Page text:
The Maltese government’s calls for the European Union to be better prepared for climate change-related health impacts raised eyebrows last week given the country’s track record with climate change mitigation efforts.
Led by Health Minister Chris Fearne, 20 countries submitted a paper to the European Commission and the European Centre for Disease Prevention and Control calling for improved mitigation efforts, with Flimkien għal Ambjent Aħjar (FAA) commenting, “While Malta is proficient at formulating proposals, it is spectacularly unwilling to practise what it preaches.”
The paper has not been publicly released but is expected to be discussed at the EU Health Council meeting this week. Fearne characterised it as a “Malta-led call linking climate change and health.”
Given links between climate change and health, along with mitigation efforts to address them, have been established for decades, The Shift reached out to environmental experts and NGOs for their comments on Fearne’s announcement and the state of Malta’s efforts to combat the issue.
Friends of the Earth Malta welcomed Fearne’s proposals but noted how Malta “urgently” needed a national climate adaptation plan, as required under Malta’s Climate Action Act of 2015. The NGO said national plans such as the Low Carbon Development Strategy 2021 “lack a clear action plan and targets that can’t be monitored.”
They called for “strong legislation and enforcement of the protection of mature trees,” noting their importance in “lowering ambient temperatures, providing shade, moderating winds, absorbing excess rainwater, reducing flooding and purifying air.”
The eNGO additionally noted the importance of halting investment in fossil fuel infrastructure, such as the Melita Trans-Gas pipeline, investing instead in increasing the national share of renewable energy use, “only 10% in 2020.”
eNGO Flimkien għal Ambjent Aħjar (FAA) highlighted the contradictions between Malta’s submission to the EC and its actions and direction in recent years.
While the Malta-led joint paper warned of “Higher temperatures, … floods and droughts and extreme weather events… worsening of air pollution and increased mental health problems,” FAA noted how the government abetted issues directly contributing to the problem.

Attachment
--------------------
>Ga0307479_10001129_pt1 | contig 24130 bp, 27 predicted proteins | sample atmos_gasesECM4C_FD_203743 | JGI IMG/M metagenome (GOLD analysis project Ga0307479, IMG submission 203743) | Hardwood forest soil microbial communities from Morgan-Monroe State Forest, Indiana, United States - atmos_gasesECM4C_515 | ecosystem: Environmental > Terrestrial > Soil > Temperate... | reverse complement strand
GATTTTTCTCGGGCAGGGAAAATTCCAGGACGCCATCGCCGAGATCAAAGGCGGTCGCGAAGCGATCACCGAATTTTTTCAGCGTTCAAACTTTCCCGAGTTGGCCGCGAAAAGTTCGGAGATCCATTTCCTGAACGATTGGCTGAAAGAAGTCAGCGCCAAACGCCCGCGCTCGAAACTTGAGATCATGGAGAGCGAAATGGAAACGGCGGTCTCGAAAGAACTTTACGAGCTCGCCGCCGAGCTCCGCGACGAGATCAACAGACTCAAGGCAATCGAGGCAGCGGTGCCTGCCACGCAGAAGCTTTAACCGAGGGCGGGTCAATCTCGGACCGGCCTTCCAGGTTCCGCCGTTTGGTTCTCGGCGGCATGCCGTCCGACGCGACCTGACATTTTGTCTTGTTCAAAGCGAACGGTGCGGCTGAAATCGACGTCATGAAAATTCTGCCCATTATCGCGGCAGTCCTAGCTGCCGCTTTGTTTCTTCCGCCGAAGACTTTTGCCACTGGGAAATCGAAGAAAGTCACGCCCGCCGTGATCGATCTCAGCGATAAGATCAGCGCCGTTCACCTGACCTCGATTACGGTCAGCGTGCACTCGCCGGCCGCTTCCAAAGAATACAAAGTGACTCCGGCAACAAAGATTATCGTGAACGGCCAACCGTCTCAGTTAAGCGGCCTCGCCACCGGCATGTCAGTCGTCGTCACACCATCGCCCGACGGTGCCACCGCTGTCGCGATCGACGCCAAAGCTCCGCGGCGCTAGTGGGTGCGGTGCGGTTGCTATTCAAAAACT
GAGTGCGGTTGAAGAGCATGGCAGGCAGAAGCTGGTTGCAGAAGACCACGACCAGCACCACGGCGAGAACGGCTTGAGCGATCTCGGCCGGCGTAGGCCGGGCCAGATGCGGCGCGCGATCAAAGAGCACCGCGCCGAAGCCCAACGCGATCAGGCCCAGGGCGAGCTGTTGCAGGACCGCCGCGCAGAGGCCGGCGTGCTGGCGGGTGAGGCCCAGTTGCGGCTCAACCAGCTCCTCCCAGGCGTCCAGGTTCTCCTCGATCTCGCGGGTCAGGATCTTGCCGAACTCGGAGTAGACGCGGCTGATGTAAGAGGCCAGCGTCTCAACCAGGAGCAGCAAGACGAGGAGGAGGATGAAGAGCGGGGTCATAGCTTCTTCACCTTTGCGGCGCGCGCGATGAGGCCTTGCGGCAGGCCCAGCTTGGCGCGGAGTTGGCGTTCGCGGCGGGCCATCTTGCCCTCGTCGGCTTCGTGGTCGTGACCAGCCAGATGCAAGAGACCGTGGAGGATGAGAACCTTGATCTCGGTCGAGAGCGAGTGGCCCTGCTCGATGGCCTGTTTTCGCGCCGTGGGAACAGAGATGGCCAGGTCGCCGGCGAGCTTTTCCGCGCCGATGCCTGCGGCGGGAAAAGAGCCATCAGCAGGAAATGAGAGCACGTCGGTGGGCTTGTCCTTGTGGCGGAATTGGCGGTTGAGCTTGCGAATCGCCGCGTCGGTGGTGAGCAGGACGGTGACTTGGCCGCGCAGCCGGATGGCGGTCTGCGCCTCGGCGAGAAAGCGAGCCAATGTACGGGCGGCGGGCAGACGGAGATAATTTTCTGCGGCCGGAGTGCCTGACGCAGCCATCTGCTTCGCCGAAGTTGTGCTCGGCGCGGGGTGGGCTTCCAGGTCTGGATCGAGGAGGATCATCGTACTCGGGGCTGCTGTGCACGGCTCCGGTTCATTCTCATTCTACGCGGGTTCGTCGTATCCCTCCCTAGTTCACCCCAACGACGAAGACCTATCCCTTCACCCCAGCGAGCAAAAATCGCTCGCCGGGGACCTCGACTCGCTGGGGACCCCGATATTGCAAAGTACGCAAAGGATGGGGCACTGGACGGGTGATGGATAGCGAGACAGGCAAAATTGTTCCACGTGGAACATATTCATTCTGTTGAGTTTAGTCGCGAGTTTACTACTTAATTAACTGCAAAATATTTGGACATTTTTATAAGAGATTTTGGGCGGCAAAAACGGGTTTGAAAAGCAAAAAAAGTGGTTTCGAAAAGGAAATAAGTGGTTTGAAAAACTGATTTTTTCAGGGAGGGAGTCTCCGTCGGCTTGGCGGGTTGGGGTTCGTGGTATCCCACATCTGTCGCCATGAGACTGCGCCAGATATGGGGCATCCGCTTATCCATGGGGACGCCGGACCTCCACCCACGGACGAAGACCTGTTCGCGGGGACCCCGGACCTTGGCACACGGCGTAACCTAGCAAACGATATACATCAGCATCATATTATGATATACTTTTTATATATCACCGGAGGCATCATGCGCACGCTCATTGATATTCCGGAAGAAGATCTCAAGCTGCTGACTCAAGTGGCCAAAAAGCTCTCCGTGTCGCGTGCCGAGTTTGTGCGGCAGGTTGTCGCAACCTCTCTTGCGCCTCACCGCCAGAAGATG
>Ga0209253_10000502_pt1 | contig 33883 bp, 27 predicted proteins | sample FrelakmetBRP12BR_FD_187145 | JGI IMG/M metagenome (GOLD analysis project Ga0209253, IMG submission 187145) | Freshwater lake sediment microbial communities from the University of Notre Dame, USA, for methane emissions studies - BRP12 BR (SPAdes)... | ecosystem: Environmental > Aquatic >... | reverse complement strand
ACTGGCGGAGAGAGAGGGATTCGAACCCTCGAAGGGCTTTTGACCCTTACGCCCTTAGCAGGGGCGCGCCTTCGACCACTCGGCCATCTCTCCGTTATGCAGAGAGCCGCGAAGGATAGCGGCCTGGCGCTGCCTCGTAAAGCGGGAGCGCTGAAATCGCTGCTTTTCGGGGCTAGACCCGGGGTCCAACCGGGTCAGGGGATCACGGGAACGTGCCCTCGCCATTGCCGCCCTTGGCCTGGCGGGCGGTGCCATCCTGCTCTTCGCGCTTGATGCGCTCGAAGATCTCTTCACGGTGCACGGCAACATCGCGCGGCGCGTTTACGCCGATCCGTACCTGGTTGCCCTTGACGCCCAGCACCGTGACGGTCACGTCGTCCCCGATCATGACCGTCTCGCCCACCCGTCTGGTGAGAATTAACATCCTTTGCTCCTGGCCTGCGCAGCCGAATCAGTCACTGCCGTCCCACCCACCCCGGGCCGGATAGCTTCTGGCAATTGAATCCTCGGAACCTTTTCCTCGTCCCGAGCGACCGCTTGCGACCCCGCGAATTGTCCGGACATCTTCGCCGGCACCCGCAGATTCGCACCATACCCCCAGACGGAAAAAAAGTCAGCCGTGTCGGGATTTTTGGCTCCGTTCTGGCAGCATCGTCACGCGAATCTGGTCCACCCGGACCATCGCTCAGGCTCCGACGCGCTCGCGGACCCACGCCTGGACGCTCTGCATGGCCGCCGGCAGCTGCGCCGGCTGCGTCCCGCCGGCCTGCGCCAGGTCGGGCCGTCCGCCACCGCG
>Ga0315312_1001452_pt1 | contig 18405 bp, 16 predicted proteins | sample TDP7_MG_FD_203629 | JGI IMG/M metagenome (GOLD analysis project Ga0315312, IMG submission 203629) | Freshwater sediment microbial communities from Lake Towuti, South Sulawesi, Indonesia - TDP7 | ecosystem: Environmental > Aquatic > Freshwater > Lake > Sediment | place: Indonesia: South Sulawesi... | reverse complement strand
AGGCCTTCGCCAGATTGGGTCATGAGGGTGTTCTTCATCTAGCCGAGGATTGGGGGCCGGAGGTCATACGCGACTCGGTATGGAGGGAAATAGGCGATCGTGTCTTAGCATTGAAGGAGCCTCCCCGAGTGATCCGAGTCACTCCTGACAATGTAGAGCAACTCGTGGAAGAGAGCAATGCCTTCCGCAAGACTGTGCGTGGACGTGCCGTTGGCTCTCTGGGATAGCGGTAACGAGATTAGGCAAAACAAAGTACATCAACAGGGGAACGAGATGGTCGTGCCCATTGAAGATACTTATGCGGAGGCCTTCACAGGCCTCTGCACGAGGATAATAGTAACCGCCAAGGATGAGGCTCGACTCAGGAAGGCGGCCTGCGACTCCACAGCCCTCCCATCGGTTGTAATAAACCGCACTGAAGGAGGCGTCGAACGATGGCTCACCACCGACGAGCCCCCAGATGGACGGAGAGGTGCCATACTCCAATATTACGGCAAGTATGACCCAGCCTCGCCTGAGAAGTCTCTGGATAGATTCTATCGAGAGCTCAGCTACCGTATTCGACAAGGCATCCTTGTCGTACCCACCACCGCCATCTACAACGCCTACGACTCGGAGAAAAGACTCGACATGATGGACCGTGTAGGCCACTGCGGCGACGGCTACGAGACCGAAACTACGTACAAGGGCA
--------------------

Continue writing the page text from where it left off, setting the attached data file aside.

The building boom, car dependency, the destruction of green spaces and increased air pollution were highlighted as the worst offenders.
The building boom precipitated over the last ten years accounts “for almost 40% of energy-related carbon emissions,” the NGO said. They noted the recent planned uprooting of mature trees in Mosta as a prime example of the problematic mentality.
“Our Government persists in building roads and promoting [personal] vehicular transport instead of finally taking the necessary measures to improve public transport and reduce cars,” they said.
Consequently, FAA noted how Malta “is the third worst offender in terms of CO2 emissions and exceeds air pollution thresholds several times a year,” quoting a recent Eurostat study which found that between 2021 and 2022, Malta increased its CO2 emissions by more than 4% compared to the EU average decrease of around 2.5%.
The NGO noted how, just a year earlier, Danish scientists had found that air pollution killed more people than the COVID-19 pandemic in Malta, contributing to almost 7% of annual deaths.
The Malta-led joint paper warned of how climate change-related deaths and health issues are expected to increase over the coming years, additionally noting the impacts on the provision of health services.
National health services have already been allowed to reach a breaking point with the failure of a “fraudulent” €400 million health deal.
The Shift has reported how practitioners are forced to work from construction sites and an overcrowded general hospital dealing with continued medicinal shortages under a “bureaucratic” and “at conflict” health system.